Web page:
- Endometrioid and non-endometrioid uterine cancer are distinguished by the features of the tumor cells when viewed under a microscope.
- Increasingly, the genomic features of the tumor cells are a factor in how uterine cancers are classified and treated.
Uterine cancer — also known as endometrial cancer — has traditionally been classified as endometrioid or non-endometrioid based on the appearance of the tumor cells under a microscope. Now, as scientists learn more about the molecular makeup of the disease, uterine cancers are increasingly identified by the specific genetic alterations within them.
Endometrioid uterine tumors account for most of the more than 60,000 new cases of uterine cancer diagnosed in the United States each year. They are fueled by estrogen, which places individuals with obesity and/or diabetes at higher risk for them. Non-endometrioid uterine cancers are genomically diverse, marked by different genetic changes, and are often aggressive.
All varieties of uterine cancer tend to arise after menopause: most patients are in their 50s, 60s, or beyond. In most cases, post-menopausal vaginal bleeding is the first symptom of the disease. (Such bleeding can be caused by a variety of conditions. If it occurs, individuals should schedule an exam with their doctor.)
Endometrioid uterine cancer subtypes
The major subtypes of endometrioid uterine cancer are defined by genetic features of their cells, such as:
- A mutation in the POLE gene. These tumors, which account for about 7% of endometrioid uterine cancers, are marked by a large number of genetic mutations. They often respond to immunotherapy and have a good prognosis.
- A high degree of “microsatellite instability,” meaning the tumor cells have lots of mutations in short stretches of DNA known as microsatellites. Accounting for about 30% of endometrioid ovarian cancers, these cancers tend to be very responsive to immunotherapy.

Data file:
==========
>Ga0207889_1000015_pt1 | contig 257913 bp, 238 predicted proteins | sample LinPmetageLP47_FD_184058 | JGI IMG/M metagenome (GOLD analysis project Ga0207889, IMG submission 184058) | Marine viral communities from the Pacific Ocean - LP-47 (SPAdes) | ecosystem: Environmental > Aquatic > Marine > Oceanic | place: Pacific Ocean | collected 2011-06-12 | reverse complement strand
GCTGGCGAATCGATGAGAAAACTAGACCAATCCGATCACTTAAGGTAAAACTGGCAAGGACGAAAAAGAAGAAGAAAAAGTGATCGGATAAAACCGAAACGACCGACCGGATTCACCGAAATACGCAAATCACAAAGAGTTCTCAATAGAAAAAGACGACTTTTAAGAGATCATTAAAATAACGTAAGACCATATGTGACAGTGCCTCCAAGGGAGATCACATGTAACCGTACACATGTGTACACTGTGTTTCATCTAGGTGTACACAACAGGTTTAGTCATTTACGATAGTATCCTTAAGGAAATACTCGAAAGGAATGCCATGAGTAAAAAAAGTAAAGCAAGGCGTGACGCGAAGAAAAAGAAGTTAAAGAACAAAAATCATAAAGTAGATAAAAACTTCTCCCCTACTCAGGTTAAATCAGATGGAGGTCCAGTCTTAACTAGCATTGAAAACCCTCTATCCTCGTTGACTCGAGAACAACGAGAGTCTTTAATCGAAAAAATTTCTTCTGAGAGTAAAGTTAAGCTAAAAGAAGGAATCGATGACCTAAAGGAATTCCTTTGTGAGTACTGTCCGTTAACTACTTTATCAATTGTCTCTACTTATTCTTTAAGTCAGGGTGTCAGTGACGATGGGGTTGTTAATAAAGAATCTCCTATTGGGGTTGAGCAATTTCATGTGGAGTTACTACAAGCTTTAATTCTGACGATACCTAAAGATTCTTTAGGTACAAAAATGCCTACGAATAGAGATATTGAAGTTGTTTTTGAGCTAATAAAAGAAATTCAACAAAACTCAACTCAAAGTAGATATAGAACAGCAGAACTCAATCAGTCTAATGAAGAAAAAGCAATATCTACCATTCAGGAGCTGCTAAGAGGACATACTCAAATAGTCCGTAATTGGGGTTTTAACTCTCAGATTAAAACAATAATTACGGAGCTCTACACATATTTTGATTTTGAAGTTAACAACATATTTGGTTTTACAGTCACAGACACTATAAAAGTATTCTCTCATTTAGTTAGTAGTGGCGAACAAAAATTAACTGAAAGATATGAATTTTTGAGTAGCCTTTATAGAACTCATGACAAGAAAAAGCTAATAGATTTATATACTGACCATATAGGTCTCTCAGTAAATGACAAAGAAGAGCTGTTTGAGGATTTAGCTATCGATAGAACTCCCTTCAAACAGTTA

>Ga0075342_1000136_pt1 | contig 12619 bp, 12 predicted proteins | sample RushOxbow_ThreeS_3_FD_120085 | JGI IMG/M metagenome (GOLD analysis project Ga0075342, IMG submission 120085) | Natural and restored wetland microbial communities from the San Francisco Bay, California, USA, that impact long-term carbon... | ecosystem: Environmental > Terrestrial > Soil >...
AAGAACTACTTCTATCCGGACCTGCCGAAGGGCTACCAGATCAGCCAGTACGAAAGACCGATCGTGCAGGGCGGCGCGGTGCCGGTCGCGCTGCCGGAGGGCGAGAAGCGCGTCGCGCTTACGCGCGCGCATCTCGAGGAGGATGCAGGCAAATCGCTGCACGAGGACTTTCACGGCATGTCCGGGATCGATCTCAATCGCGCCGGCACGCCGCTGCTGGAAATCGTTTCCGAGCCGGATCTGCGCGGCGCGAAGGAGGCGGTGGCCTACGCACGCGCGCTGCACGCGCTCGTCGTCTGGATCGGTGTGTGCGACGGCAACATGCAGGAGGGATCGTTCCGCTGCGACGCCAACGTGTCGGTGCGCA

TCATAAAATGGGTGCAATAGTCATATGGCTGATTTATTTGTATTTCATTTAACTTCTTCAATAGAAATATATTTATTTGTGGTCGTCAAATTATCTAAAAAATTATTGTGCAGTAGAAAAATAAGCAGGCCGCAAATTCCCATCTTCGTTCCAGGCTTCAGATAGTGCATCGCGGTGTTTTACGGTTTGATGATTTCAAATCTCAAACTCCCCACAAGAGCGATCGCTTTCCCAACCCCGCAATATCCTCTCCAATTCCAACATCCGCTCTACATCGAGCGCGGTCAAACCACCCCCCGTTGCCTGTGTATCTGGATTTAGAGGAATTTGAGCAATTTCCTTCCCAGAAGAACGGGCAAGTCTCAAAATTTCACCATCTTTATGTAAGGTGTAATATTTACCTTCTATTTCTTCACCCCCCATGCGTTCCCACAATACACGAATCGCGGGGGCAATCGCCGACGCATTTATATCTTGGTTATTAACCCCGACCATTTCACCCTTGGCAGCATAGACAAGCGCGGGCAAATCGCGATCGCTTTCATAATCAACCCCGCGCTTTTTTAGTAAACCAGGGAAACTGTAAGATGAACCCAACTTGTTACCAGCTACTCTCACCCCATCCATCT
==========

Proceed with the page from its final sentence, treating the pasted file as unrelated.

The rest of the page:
- Microsatellite stability, meaning the repeated letters of DNA within tumor cell microsatellites are the same as within normal cells. These cancers respond to immunotherapy and a drug known as a VEGF inhibitor.
- High copy number – meaning certain genes and sections of DNA are duplicated many times over. These tend to be the most difficult to treat.
Non-endometrioid uterine cancer subtypes
The major ones are:
- Papillary serous cancers. Researchers are exploring the effectiveness of the drug herceptin and drugs known as cyclin B1 inhibitors against these aggressive cancers.
- Clear cell tumors. Studies of immunotherapy combinations are under way for patients with these very aggressive cancers.
- Carcinosarcomas. These tumors, too, are highly aggressive. Clinical trials are exploring whether drugs targeting the HER2 protein can be helpful in some patients.
Treatment for uterine cancer is geared to the type, subtype, and stage of the tumor (how advanced the cancer is). Increasingly, the genetic makeup of a tumor also plays a role in treatment.
Research into uterine cancers
In recent years, uterine cancer has become an especially active area of research, both in the lab and in the clinic. At Dana-Farber and other cancer centers, a wide range of clinical trials is underway to identify the best treatments for patients with specific types of the disease.
Among the trials under way at Dana-Farber are:
- A trial of a targeted therapy known as a Wee1 inhibitor in patients with recurrent or persistent uterine serous cancer or uterine carcinoscarcoma.
- A trial of the antibody-based drugs mirvetuximab and pembrolizumab in patients with microsatellite stable recurrent or persistent uterine cancer.
- A trial of the antibody drug avelumab in patients with microsatellite-stable or microsatellite-instable uterine cancer harboring a POLE mutation. A second stage of the trial is testing avelumab and talazoparib, a drug that impairs cancer cells’ ability to repair damaged DNA, in patients with microsatellite-stage uterine cancer.
- A trial of abemaciclib, a drug that interferes with cell-division cycle in tumor cells, in combination with other drugs for treating recurrent or persistent endometrial cancer.
About the Medical Reviewer
Dr. Campos received her MD from Georgetown University in 1992, and then completed residency training at Georgetown Medical Center. Between 1995 and 1998, she completed a fellowship in hematology-oncology at Brigham and Women's Hospital, in Boston, and in 2000 received her MPH from Harvard Medical School. She serves on committees for the American Society of Clinical Oncology, the Gynecological Oncology Group, and the National Comprehensive Cancer Network. She is board-certified in internal medicine, oncology, and hematology.